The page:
nkadel at gmail.com
Fri Jan 4 02:01:37 UTC 2013
On Jan 2, 2013, at 19:27, "James B. Byrne" <byrnejb at harte-lyne.ca> wrote:
> I do that as well. However, I run one on each host just to serve its
> own guests and configure the host to run off our central ntp server.
Unfortunately, before our upstream vendor's OS release 6, ntp.conf
listed several loopback addresses by default. These allowed a confused
ntpd to basically marry its siblings and eventually crossbreed itself
to a fairly stange state. But it will report ntpd as active, which is
why the Nagios check "chek_ntp_)time" actually compares the time to a
known good upstream NTP service.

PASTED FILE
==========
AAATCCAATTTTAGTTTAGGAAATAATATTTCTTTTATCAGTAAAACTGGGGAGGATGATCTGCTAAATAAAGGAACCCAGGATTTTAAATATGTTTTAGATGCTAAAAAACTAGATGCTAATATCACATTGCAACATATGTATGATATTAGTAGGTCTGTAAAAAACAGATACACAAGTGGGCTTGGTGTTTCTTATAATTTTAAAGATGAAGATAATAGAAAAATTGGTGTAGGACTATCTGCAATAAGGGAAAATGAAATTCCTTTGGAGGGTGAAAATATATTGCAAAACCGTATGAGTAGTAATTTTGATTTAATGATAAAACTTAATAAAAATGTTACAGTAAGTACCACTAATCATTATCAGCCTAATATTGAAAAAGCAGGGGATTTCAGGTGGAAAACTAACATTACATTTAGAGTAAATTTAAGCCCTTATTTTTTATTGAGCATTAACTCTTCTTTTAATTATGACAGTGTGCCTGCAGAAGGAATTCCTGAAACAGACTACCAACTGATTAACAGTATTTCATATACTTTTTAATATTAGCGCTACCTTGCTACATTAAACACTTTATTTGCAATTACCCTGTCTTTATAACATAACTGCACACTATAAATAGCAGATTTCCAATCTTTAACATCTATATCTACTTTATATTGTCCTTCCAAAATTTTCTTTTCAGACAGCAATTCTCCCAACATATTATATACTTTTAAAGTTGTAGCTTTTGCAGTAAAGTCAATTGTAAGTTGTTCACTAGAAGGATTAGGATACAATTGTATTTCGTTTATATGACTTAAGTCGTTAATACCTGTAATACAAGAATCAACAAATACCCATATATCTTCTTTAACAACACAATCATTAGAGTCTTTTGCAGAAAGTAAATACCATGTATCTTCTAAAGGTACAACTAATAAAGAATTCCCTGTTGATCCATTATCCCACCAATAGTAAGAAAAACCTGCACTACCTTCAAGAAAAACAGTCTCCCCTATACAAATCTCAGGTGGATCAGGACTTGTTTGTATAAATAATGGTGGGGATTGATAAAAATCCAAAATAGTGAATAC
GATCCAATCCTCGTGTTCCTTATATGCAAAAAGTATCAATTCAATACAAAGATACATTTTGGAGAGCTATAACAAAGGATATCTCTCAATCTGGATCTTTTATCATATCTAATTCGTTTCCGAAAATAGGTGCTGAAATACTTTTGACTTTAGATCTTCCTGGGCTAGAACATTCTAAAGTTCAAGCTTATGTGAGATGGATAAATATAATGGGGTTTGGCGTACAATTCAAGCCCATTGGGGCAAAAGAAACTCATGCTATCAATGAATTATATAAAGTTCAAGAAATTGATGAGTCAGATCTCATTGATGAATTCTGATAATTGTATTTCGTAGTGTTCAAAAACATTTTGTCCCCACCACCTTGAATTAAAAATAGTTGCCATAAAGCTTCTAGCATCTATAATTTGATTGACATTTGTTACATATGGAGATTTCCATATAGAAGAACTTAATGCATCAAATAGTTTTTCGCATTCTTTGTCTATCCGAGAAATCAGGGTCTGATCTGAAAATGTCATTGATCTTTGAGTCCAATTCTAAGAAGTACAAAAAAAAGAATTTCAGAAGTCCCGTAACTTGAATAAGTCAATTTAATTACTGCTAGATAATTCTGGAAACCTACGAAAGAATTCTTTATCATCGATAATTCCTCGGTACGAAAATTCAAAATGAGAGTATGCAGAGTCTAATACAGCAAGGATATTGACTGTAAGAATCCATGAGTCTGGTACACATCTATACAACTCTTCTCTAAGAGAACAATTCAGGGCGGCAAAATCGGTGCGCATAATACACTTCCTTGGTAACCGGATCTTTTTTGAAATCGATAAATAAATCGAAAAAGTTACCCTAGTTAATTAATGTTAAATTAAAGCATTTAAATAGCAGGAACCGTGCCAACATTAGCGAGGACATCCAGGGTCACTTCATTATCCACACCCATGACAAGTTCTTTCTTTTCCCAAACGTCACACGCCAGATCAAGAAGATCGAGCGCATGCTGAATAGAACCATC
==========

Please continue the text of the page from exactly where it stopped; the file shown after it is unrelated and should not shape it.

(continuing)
>>> 4. On each guest have a cron job that checks for ntpd at regular
>>> intervals which reports failures and restarts the time service as
>>> necessary. We use:
>>> JOBNAME="Check ntpd status and restart if required" ; \
>>> ntpstat > /dev/null && \
>>> if [[ $? -gt 0 ]]; then /sbin/service ntpd start; fi
>> Why not configure the ntpd daemon and stick with that?
>> It does update on its own . And ntpstat prints out the interval,
>> which matches the one mentioned at .
>> I don't believe the ntpstat script/job is necessary (I've never had to
>> do more than set ntpd to run after configuring the servers it should
See above. The 'check_ntp_time' tool is much more flexible and complete.
itten does work. It's part of the "nagios-plugions-ntp" package,
available from EPEL and RPMforge.
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